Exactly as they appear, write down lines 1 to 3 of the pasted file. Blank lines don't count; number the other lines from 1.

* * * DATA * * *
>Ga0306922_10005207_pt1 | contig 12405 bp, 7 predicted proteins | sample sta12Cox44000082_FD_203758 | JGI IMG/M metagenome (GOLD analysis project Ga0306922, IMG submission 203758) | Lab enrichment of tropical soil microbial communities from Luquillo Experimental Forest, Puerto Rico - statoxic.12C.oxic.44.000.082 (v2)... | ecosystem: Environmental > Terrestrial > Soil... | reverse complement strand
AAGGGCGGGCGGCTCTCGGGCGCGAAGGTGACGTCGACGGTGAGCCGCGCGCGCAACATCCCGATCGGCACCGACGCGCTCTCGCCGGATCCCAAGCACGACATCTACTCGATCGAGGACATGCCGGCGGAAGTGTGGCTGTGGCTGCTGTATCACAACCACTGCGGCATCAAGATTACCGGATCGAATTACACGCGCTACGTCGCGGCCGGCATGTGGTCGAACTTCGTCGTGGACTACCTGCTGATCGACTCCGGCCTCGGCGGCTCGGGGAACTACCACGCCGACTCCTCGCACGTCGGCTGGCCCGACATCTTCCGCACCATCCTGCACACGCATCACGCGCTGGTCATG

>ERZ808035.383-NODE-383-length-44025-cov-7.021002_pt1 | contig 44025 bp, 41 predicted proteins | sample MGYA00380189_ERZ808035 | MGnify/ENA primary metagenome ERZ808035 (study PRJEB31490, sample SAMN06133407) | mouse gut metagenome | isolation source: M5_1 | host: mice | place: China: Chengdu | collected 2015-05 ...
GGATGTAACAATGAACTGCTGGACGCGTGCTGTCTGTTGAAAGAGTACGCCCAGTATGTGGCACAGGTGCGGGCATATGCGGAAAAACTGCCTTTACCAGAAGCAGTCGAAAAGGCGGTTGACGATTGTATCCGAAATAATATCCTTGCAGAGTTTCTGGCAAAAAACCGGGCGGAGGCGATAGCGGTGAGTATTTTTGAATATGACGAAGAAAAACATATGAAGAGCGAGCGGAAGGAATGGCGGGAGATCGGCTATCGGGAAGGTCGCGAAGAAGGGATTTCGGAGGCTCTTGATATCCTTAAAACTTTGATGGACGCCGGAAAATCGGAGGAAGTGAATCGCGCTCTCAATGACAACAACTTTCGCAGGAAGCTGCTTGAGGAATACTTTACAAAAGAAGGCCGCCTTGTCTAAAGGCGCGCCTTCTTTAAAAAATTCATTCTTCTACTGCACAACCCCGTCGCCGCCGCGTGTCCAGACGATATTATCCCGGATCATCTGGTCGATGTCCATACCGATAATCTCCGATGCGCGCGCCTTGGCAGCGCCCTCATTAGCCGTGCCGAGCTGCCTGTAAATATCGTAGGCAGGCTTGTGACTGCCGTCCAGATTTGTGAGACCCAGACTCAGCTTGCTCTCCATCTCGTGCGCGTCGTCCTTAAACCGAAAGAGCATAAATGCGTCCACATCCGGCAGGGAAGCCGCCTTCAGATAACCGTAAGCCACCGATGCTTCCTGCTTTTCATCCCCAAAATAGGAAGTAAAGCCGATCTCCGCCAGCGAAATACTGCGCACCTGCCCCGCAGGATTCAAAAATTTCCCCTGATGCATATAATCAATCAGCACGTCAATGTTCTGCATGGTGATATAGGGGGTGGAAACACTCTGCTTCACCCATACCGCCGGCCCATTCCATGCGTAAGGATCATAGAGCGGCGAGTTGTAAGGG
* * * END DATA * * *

>Ga0306922_10005207_pt1 | contig 12405 bp, 7 predicted proteins | sample sta12Cox44000082_FD_203758 | JGI IMG/M metagenome (GOLD analysis project Ga0306922, IMG submission 203758) | Lab enrichment of tropical soil microbial communities from Luquillo Experimental Forest, Puerto Rico - statoxic.12C.oxic.44.000.082 (v2)... | ecosystem: Environmental > Terrestrial > Soil... | reverse complement strand
AAGGGCGGGCGGCTCTCGGGCGCGAAGGTGACGTCGACGGTGAGCCGCGCGCGCAACATCCCGATCGGCACCGACGCGCTCTCGCCGGATCCCAAGCACGACATCTACTCGATCGAGGACATGCCGGCGGAAGTGTGGCTGTGGCTGCTGTATCACAACCACTGCGGCATCAAGATTACCGGATCGAATTACACGCGCTACGTCGCGGCCGGCATGTGGTCGAACTTCGTCGTGGACTACCTGCTGATCGACTCCGGCCTCGGCGGCTCGGGGAACTACCACGCCGACTCCTCGCACGTCGGCTGGCCCGACATCTTCCGCACCATCCTGCACACGCATCACGCGCTGGTCATG

>ERZ808035.383-NODE-383-length-44025-cov-7.021002_pt1 | contig 44025 bp, 41 predicted proteins | sample MGYA00380189_ERZ808035 | MGnify/ENA primary metagenome ERZ808035 (study PRJEB31490, sample SAMN06133407) | mouse gut metagenome | isolation source: M5_1 | host: mice | place: China: Chengdu | collected 2015-05 ...